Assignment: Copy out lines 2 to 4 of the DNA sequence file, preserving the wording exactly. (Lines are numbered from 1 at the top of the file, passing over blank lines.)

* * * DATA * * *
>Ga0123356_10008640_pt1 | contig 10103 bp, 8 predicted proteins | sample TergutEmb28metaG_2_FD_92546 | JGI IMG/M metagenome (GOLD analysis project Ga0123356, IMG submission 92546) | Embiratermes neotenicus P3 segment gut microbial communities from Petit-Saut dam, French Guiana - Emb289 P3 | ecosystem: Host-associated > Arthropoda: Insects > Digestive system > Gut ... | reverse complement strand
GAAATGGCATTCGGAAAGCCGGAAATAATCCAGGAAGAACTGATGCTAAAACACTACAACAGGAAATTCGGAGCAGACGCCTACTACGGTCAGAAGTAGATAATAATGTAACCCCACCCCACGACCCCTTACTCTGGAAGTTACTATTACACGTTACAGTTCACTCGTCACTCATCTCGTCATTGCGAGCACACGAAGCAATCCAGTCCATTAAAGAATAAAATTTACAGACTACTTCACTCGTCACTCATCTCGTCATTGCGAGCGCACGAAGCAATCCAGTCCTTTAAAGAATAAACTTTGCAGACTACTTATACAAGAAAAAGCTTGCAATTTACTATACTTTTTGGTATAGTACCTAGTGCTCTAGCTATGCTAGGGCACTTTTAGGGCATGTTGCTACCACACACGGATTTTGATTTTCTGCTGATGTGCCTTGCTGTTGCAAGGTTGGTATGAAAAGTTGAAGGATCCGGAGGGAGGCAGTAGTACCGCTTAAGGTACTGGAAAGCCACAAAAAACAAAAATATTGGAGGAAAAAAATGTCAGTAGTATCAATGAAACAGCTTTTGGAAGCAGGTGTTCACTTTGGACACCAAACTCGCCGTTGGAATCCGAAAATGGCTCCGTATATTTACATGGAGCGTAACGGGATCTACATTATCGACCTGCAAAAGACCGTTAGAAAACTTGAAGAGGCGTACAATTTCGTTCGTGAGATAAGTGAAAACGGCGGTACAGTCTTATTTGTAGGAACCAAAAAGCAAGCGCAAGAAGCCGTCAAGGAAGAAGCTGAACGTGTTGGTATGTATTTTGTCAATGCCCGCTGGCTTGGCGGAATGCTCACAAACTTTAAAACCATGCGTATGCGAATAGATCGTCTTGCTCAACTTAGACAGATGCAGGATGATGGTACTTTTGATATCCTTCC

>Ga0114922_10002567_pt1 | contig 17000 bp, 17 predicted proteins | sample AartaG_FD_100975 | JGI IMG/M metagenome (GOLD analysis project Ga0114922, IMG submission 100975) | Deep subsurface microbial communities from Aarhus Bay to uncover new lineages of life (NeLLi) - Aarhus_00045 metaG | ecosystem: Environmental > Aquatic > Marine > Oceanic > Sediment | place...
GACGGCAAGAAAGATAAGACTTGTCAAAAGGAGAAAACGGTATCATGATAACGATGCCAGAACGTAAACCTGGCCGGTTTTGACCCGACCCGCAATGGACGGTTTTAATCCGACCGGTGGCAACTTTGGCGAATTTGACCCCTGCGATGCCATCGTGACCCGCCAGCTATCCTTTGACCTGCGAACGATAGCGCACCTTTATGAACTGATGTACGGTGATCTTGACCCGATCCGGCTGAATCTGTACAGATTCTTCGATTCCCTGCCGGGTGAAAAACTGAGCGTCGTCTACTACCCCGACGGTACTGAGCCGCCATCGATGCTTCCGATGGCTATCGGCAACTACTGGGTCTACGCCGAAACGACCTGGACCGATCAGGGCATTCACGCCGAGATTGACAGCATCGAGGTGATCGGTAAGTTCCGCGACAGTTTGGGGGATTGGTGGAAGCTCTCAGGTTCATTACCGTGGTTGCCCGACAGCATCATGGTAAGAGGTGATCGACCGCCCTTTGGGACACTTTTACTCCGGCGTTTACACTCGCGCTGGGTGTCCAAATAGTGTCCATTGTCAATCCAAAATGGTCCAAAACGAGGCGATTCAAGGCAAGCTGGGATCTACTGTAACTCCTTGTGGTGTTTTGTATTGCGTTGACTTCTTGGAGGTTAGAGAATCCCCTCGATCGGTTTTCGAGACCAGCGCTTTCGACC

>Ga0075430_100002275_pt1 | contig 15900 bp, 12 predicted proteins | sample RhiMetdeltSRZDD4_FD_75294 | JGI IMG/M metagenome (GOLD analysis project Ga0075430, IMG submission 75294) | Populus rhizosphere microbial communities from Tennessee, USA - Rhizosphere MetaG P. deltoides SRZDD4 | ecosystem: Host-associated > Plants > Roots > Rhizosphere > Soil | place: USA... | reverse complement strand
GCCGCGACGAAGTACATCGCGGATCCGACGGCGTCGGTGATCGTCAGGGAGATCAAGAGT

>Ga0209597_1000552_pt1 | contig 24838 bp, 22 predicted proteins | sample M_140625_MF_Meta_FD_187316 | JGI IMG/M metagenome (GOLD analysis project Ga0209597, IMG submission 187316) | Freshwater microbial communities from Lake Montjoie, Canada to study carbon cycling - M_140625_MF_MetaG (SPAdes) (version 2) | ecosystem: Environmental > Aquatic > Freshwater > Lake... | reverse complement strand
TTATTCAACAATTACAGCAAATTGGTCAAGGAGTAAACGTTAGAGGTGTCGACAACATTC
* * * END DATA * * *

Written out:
GAAATGGCATTCGGAAAGCCGGAAATAATCCAGGAAGAACTGATGCTAAAACACTACAACAGGAAATTCGGAGCAGACGCCTACTACGGTCAGAAGTAGATAATAATGTAACCCCACCCCACGACCCCTTACTCTGGAAGTTACTATTACACGTTACAGTTCACTCGTCACTCATCTCGTCATTGCGAGCACACGAAGCAATCCAGTCCATTAAAGAATAAAATTTACAGACTACTTCACTCGTCACTCATCTCGTCATTGCGAGCGCACGAAGCAATCCAGTCCTTTAAAGAATAAACTTTGCAGACTACTTATACAAGAAAAAGCTTGCAATTTACTATACTTTTTGGTATAGTACCTAGTGCTCTAGCTATGCTAGGGCACTTTTAGGGCATGTTGCTACCACACACGGATTTTGATTTTCTGCTGATGTGCCTTGCTGTTGCAAGGTTGGTATGAAAAGTTGAAGGATCCGGAGGGAGGCAGTAGTACCGCTTAAGGTACTGGAAAGCCACAAAAAACAAAAATATTGGAGGAAAAAAATGTCAGTAGTATCAATGAAACAGCTTTTGGAAGCAGGTGTTCACTTTGGACACCAAACTCGCCGTTGGAATCCGAAAATGGCTCCGTATATTTACATGGAGCGTAACGGGATCTACATTATCGACCTGCAAAAGACCGTTAGAAAACTTGAAGAGGCGTACAATTTCGTTCGTGAGATAAGTGAAAACGGCGGTACAGTCTTATTTGTAGGAACCAAAAAGCAAGCGCAAGAAGCCGTCAAGGAAGAAGCTGAACGTGTTGGTATGTATTTTGTCAATGCCCGCTGGCTTGGCGGAATGCTCACAAACTTTAAAACCATGCGTATGCGAATAGATCGTCTTGCTCAACTTAGACAGATGCAGGATGATGGTACTTTTGATATCCTTCC

>Ga0114922_10002567_pt1 | contig 17000 bp, 17 predicted proteins | sample AartaG_FD_100975 | JGI IMG/M metagenome (GOLD analysis project Ga0114922, IMG submission 100975) | Deep subsurface microbial communities from Aarhus Bay to uncover new lineages of life (NeLLi) - Aarhus_00045 metaG | ecosystem: Environmental > Aquatic > Marine > Oceanic > Sediment | place...
GACGGCAAGAAAGATAAGACTTGTCAAAAGGAGAAAACGGTATCATGATAACGATGCCAGAACGTAAACCTGGCCGGTTTTGACCCGACCCGCAATGGACGGTTTTAATCCGACCGGTGGCAACTTTGGCGAATTTGACCCCTGCGATGCCATCGTGACCCGCCAGCTATCCTTTGACCTGCGAACGATAGCGCACCTTTATGAACTGATGTACGGTGATCTTGACCCGATCCGGCTGAATCTGTACAGATTCTTCGATTCCCTGCCGGGTGAAAAACTGAGCGTCGTCTACTACCCCGACGGTACTGAGCCGCCATCGATGCTTCCGATGGCTATCGGCAACTACTGGGTCTACGCCGAAACGACCTGGACCGATCAGGGCATTCACGCCGAGATTGACAGCATCGAGGTGATCGGTAAGTTCCGCGACAGTTTGGGGGATTGGTGGAAGCTCTCAGGTTCATTACCGTGGTTGCCCGACAGCATCATGGTAAGAGGTGATCGACCGCCCTTTGGGACACTTTTACTCCGGCGTTTACACTCGCGCTGGGTGTCCAAATAGTGTCCATTGTCAATCCAAAATGGTCCAAAACGAGGCGATTCAAGGCAAGCTGGGATCTACTGTAACTCCTTGTGGTGTTTTGTATTGCGTTGACTTCTTGGAGGTTAGAGAATCCCCTCGATCGGTTTTCGAGACCAGCGCTTTCGACC